Anyone who imagined that last year’s Supreme Court decision that legalized same-sex marriage across the United States would somehow cure all of that community’s ills should be disabused of that notion by recent news about the group’s finances. Yes, The High Court invalidated laws that denied marriage eligibility to same-sex couples, and thereby paved the way for more than a hundred thousand LGBT couples to wed. And yes, members of that community were elated at the decision. However, there are still important issues that need to be addressed. According to a recent survey from Prudential Financial, one of those issues would appear to be the current state of their finances.
A Community in Financial Crisis?
In that report, the 2016 LGBT Financial Experience, a number of surprising findings came to light. Overall, surveyed members of the community revealed that the percentage of them whose financial situation has deteriorated over the last four years has risen sharply. The survey was last conducted in 2012, and those who considered themselves to be struggling with their finances then amounted to 31% of respondents. In this survey, that number has increased to 41%. That is markedly higher than the 2012 results, and disproportionately high when compared to the rest of the population.
Among that group were many who noted that it has become more difficult to keep pace with rising costs. That has resulted in a struggle just to pay the bills, which naturally results in a loss of confidence in their financial future. Many noted that they would be willing to work with financial advisers, but would only do so if the company they selected was supportive of LGBT rights.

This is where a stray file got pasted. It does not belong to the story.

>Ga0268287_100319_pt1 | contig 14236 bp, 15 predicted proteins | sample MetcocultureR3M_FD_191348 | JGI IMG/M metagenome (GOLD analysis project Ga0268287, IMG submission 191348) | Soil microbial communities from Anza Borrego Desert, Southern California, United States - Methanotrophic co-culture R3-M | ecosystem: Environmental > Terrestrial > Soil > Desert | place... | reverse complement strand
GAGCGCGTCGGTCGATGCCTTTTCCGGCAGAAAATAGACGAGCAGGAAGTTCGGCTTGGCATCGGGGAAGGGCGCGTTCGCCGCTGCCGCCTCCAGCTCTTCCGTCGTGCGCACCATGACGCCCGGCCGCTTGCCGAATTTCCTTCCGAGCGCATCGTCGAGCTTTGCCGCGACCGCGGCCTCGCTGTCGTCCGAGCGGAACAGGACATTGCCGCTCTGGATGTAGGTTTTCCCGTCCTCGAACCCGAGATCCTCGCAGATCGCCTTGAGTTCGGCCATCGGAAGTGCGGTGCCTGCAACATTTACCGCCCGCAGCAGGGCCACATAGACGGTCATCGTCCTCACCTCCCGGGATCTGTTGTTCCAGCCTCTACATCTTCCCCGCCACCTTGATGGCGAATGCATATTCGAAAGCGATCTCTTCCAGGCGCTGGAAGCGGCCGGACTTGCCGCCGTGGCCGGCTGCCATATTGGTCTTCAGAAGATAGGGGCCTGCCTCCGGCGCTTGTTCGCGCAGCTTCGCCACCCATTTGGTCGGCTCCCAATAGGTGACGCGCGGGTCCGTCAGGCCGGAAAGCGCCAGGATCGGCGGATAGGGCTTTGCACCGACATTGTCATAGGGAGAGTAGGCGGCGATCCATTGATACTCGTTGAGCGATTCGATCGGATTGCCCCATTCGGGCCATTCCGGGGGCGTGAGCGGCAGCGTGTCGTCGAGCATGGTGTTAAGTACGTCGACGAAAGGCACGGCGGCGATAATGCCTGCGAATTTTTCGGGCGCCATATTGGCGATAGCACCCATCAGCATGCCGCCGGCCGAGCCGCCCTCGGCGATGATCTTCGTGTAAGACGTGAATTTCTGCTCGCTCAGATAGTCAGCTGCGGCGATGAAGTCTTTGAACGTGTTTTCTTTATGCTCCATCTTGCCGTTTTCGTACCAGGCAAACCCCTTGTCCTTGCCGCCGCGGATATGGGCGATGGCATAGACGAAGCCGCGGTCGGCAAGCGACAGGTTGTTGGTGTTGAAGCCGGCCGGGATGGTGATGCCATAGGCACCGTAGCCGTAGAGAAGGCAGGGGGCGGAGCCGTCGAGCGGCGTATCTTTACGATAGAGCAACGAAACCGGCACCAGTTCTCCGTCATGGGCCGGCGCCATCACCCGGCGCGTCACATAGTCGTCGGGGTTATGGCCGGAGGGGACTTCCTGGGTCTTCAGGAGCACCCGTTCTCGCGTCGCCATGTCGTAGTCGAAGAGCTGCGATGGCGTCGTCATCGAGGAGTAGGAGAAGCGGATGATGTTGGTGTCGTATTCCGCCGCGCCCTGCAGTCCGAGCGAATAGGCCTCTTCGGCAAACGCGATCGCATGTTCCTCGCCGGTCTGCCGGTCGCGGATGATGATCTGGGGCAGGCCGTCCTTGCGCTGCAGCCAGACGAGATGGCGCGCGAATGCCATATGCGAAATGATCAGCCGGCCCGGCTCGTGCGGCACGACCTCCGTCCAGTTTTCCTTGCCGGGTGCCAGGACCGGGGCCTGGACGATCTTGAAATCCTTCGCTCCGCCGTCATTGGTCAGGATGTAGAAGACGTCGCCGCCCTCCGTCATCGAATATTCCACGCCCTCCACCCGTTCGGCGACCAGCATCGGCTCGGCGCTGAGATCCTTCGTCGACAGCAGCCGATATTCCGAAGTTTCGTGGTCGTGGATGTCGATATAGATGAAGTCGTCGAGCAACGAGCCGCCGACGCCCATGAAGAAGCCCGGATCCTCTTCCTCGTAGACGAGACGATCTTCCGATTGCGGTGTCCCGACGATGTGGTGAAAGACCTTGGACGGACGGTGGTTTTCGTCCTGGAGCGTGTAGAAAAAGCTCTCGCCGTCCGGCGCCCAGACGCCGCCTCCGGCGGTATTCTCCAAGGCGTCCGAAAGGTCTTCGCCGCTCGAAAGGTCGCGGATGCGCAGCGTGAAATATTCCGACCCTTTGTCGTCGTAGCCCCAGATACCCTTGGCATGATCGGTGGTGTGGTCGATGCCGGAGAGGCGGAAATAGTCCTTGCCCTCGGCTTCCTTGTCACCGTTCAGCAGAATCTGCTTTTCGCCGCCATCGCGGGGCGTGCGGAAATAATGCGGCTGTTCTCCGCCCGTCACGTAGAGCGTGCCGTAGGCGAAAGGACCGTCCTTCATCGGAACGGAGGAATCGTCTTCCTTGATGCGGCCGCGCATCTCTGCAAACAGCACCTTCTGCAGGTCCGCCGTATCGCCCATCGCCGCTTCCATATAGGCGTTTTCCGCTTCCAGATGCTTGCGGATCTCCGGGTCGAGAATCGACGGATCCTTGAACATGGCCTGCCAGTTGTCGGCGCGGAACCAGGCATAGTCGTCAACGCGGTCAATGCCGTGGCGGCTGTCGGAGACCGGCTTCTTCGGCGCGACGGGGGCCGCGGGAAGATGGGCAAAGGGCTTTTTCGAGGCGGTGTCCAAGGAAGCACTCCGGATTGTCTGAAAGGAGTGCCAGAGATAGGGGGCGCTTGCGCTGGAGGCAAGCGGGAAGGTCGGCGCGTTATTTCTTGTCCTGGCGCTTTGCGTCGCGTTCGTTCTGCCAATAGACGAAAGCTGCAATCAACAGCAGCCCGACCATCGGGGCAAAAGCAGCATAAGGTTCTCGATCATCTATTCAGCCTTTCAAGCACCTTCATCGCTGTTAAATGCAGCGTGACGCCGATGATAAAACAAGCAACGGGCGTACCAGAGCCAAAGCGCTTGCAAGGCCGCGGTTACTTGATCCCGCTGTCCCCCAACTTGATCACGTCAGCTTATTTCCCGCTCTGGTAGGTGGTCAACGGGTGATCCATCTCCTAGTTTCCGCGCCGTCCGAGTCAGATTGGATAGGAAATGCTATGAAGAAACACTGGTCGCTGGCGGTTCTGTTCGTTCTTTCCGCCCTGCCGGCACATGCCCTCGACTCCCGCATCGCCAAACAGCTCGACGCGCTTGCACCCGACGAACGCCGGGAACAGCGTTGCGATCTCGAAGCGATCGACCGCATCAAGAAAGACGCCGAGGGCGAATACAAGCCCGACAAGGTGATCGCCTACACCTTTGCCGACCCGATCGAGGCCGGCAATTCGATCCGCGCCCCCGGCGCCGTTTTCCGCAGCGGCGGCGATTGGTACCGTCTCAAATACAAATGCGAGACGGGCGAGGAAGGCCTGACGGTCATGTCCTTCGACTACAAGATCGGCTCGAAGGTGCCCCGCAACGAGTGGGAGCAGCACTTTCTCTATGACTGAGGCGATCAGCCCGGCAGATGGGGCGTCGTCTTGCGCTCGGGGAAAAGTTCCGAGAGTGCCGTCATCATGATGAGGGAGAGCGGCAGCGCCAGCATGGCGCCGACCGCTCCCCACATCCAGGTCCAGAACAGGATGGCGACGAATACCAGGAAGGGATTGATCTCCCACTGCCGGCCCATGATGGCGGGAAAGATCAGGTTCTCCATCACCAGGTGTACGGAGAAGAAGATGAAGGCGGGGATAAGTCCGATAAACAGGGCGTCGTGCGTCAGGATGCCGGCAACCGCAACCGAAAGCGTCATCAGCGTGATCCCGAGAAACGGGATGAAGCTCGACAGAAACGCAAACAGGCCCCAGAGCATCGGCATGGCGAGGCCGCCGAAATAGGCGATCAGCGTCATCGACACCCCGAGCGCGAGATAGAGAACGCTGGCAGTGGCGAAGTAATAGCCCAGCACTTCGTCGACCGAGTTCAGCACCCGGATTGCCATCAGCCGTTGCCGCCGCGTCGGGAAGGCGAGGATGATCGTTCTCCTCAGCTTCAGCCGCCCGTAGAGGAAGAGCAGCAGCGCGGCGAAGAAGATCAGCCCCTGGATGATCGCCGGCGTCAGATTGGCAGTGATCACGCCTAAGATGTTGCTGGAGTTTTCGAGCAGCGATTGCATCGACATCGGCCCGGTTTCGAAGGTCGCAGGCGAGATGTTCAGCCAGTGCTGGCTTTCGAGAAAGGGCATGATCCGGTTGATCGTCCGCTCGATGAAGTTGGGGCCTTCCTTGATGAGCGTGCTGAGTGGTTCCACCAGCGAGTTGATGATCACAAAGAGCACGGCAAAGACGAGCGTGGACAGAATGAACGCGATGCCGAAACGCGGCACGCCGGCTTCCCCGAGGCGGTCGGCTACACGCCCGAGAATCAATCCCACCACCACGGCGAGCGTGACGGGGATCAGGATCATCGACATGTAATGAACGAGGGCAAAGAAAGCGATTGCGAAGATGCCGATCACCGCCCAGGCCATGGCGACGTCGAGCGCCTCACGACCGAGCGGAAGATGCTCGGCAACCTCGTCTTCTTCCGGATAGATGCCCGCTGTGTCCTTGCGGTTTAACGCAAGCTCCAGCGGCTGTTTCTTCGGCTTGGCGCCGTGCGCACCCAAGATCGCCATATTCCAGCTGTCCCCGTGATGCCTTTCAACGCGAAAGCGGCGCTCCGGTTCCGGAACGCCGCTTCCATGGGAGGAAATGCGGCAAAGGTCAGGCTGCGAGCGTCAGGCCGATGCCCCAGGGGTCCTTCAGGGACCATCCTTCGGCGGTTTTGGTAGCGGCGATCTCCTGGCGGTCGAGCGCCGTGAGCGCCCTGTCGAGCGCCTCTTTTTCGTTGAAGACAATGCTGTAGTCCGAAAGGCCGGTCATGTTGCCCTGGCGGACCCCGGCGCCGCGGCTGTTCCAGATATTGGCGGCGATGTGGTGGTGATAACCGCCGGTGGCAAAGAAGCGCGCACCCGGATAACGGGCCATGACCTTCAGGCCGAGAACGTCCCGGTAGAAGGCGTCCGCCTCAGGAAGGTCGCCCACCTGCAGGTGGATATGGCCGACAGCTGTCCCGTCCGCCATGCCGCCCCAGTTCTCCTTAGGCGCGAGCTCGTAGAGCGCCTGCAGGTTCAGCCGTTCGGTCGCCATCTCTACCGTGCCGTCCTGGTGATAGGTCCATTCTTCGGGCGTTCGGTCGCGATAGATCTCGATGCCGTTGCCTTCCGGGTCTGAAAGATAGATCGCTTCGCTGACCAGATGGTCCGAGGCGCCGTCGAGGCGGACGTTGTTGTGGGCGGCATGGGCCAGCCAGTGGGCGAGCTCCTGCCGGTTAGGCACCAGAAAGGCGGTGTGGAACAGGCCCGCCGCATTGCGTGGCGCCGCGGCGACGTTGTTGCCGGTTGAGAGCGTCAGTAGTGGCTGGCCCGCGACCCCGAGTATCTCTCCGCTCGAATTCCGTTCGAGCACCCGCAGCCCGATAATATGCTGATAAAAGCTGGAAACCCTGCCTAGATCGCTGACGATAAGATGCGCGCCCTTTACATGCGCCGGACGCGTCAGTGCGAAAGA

To add to that sobering reality, the study also discovered that LGBT individuals are apparently carrying even larger levels of debt than they were carrying in 2012, with those who said that they now have debt in excess of $50,000 climbing from 19% to 21%. That is in keeping with the survey’s finding that many in the community define themselves as spenders rather than savers. Almost half of those surveyed – 48% – reported that they were more likely to spend money than save it (only 32% referred to themselves as savers). That is problematic for long-term financial planning and retirement strategies, and those problems are clearly manifested when the LGBT community’s ownership of retirement and long-term financial products are viewed in comparison to the rest of the population:
- Only 40% of LGBT individuals reported owning any type of savings account. That includes higher-interest instruments like CDs, as well as money market accounts, etc. That’s seven percentage points lower than that seen among the rest of the population.
- A mere 42% own life insurance policies, compared to 54% of the broader population.
- In the general population, 30% of individuals have an IRA that is apart from employer-sponsored accounts. Only 18% of LGBT community members own such accounts.
- Similar results are seen when comparing things like mutual fund ownership, long-term care insurance, and even stocks.